The 2014 NASCAR Sprint Cup Series season opened up with a bang if you are a Dale Earnhardt Jr. fan. The driver kicked things off with a win at Daytona International Speedway by taking the checkered flag of the Daytona 500.
Now Earnhardt is returning to the speedway he seems to have mastered, along with Talladega Superspeedway, with a couple of wins under his belt. The burning question for Jr. fans is a simple one. Can Dale Jr. sweep the races at Daytona in one season? Or, is he thinking about something else?
If he does win both races at Daytona then the feat would add him to an elite group of Cup Series drivers. Since racing started at the track only six drivers have managed to win both races at the World Center of Racing in one season. One of those drivers, Jimmie Johnson, will be in the Coke Zero 400 with Earnhardt on Saturday night. Johnson won both races at Daytona last season in 2013 in route to his sixth Championship. Johnson also won the Daytona 500 in 2006.
The first Cup Series driver to pull the sweep at Daytona International was Fireball Roberts who managed the feat in 1962 only a few years after the track opened in 1959. Cale Yarborough followed Roberts with two wins at the track several years later during the 1968 season. It was the very next season when the “double” was achieved again in 1969 by LeeRoy Yarbrough. Bobby Allison, one of the original members of the “Alabama Gang”, won both Daytona races in 1982.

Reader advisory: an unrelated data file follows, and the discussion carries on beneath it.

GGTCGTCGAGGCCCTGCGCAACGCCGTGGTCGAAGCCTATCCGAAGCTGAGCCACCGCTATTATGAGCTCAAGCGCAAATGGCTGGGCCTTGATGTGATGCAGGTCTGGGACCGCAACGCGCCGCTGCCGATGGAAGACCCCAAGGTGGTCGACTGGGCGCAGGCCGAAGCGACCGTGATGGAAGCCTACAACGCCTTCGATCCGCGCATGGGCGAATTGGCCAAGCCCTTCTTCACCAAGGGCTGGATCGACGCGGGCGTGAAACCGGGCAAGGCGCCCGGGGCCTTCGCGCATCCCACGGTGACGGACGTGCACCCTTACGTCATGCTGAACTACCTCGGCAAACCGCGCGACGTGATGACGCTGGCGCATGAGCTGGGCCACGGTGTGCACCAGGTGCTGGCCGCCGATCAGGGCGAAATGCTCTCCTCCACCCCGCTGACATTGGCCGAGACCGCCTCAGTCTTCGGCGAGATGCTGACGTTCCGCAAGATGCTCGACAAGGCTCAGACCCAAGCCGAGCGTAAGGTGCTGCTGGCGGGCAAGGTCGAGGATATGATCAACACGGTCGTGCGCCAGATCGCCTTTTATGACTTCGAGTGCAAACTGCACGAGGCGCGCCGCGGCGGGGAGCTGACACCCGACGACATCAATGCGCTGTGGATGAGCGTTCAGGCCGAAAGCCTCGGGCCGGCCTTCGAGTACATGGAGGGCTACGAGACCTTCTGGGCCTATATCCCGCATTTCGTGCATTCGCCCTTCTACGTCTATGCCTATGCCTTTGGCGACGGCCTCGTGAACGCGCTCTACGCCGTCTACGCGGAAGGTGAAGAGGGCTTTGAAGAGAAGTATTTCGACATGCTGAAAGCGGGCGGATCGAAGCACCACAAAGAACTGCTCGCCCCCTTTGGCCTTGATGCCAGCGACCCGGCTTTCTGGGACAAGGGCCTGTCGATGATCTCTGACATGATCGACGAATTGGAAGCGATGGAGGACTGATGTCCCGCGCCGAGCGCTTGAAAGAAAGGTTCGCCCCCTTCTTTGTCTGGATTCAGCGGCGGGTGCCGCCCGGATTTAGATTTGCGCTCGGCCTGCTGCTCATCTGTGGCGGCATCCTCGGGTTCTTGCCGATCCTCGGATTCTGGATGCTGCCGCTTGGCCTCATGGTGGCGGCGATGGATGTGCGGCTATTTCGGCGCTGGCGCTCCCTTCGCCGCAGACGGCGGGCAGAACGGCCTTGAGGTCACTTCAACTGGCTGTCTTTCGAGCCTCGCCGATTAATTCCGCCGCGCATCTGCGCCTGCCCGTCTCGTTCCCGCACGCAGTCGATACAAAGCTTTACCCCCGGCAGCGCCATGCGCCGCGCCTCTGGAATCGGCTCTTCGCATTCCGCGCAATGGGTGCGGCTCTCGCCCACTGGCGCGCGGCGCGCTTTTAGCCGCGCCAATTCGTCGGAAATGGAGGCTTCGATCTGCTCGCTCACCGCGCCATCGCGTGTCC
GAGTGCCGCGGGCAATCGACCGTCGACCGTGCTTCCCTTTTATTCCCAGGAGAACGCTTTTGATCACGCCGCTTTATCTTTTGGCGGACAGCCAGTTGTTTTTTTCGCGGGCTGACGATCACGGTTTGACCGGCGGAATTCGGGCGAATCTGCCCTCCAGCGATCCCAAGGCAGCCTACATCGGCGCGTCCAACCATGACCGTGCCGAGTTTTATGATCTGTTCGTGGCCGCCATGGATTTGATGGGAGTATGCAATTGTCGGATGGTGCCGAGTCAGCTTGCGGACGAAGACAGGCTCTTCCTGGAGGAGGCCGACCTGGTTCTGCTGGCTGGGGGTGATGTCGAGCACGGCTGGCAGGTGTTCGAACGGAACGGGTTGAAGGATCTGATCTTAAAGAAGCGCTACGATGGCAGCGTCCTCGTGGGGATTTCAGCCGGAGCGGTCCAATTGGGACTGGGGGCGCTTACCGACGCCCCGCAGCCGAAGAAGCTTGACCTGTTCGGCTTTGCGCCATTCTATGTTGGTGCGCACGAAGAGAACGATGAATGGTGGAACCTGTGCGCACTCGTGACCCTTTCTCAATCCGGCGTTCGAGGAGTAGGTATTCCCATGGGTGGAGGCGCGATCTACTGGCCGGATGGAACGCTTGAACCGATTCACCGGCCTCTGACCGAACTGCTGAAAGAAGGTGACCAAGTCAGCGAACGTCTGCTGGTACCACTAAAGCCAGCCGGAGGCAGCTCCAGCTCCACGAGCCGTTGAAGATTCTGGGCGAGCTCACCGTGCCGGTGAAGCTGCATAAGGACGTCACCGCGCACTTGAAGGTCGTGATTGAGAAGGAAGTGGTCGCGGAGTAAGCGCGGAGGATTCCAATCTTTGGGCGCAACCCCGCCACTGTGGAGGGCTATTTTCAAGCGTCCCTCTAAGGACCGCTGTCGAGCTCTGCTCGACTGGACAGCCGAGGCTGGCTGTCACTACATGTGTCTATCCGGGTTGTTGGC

Then there’s the long gap of racing seasons until Jimmie Johnson started talk about the double taking place again last season. Now Earnhardt has ignited the topic again with his season opening Daytona win and his successful season to date. But wait, Earnhardt is not talking about winning both races at Daytona. He’s talking about making up for a mistake he made at Talladega which is another restrictor plate track similar to Daytona.
"It was embarrassing man" Earnhardt said Thursday at Daytona about his finish in the Aaron’s 499 at Talladega Superspeedway. "I hate to talk about it. The way we ran and what I chose to do at the end of that race is just really uncharacteristic of anybody that is in the field and trying to compete."
Terrific at Talladega
Another factor in the mix that can’t be measured is how Earnhardt performed during the spring race at Talladega. Earnhardt tried the tactic of riding near the back to avoid any big wrecks. The plan was to avoid crashes and make a move to the front towards the end of the race. There was only one problem in the fact that the plan didn’t work and Earnhardt’s car was horrible towards the end of the race in dirty air. By the closing laps of the race any chance of Earnhardt challenging for a victory had long passed. He finished a disappointing 26th.
"I learned some lessons," Earnhardt said. "You are never too old to be taught a lesson either. I definitely experienced that in Talladega this year. ... I forgot that there was a team behind me, and depending on me. Lot of fans there to see us race, showed up to spend hard-earned money, so it was a difficult thing to go through."
Now the most popular driver in NASCAR feels that the victory at the Daytona 500 at the beginning of the season is a great thing but now he owes something to himself and his fans to make up for his efforts at Talladega. He's setting his sights on the running of the Coke Zero 400 on Saturday night.
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